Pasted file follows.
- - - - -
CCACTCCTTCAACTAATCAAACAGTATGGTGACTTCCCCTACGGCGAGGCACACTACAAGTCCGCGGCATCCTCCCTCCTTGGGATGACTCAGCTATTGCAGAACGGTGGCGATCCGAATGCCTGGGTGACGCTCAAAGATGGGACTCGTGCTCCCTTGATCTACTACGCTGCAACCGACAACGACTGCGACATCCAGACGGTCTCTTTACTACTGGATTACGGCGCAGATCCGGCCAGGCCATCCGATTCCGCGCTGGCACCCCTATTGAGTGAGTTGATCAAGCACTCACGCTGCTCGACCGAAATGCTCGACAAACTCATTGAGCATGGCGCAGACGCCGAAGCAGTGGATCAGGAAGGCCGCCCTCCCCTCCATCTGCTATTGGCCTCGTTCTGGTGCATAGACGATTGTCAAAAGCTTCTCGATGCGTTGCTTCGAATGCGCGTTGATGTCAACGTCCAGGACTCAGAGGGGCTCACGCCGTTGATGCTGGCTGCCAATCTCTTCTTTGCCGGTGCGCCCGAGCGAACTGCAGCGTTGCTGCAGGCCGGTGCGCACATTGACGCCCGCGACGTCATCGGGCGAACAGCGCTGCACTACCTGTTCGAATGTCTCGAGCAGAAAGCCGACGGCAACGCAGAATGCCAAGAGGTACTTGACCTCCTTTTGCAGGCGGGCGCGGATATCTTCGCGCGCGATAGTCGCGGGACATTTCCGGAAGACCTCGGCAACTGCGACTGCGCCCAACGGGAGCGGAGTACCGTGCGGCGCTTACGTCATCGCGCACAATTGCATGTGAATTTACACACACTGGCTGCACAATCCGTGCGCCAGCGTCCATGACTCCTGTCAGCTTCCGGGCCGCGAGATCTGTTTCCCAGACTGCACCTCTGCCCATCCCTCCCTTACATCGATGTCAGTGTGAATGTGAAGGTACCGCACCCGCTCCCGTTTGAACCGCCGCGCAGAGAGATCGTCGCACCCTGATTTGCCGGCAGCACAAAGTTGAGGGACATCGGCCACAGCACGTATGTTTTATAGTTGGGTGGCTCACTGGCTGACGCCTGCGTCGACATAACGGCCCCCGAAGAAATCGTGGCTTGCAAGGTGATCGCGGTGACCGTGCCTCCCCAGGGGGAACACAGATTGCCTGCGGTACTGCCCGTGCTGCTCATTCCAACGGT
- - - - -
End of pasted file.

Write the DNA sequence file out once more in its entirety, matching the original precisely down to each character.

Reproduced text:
CCACTCCTTCAACTAATCAAACAGTATGGTGACTTCCCCTACGGCGAGGCACACTACAAGTCCGCGGCATCCTCCCTCCTTGGGATGACTCAGCTATTGCAGAACGGTGGCGATCCGAATGCCTGGGTGACGCTCAAAGATGGGACTCGTGCTCCCTTGATCTACTACGCTGCAACCGACAACGACTGCGACATCCAGACGGTCTCTTTACTACTGGATTACGGCGCAGATCCGGCCAGGCCATCCGATTCCGCGCTGGCACCCCTATTGAGTGAGTTGATCAAGCACTCACGCTGCTCGACCGAAATGCTCGACAAACTCATTGAGCATGGCGCAGACGCCGAAGCAGTGGATCAGGAAGGCCGCCCTCCCCTCCATCTGCTATTGGCCTCGTTCTGGTGCATAGACGATTGTCAAAAGCTTCTCGATGCGTTGCTTCGAATGCGCGTTGATGTCAACGTCCAGGACTCAGAGGGGCTCACGCCGTTGATGCTGGCTGCCAATCTCTTCTTTGCCGGTGCGCCCGAGCGAACTGCAGCGTTGCTGCAGGCCGGTGCGCACATTGACGCCCGCGACGTCATCGGGCGAACAGCGCTGCACTACCTGTTCGAATGTCTCGAGCAGAAAGCCGACGGCAACGCAGAATGCCAAGAGGTACTTGACCTCCTTTTGCAGGCGGGCGCGGATATCTTCGCGCGCGATAGTCGCGGGACATTTCCGGAAGACCTCGGCAACTGCGACTGCGCCCAACGGGAGCGGAGTACCGTGCGGCGCTTACGTCATCGCGCACAATTGCATGTGAATTTACACACACTGGCTGCACAATCCGTGCGCCAGCGTCCATGACTCCTGTCAGCTTCCGGGCCGCGAGATCTGTTTCCCAGACTGCACCTCTGCCCATCCCTCCCTTACATCGATGTCAGTGTGAATGTGAAGGTACCGCACCCGCTCCCGTTTGAACCGCCGCGCAGAGAGATCGTCGCACCCTGATTTGCCGGCAGCACAAAGTTGAGGGACATCGGCCACAGCACGTATGTTTTATAGTTGGGTGGCTCACTGGCTGACGCCTGCGTCGACATAACGGCCCCCGAAGAAATCGTGGCTTGCAAGGTGATCGCGGTGACCGTGCCTCCCCAGGGGGAACACAGATTGCCTGCGGTACTGCCCGTGCTGCTCATTCCAACGGT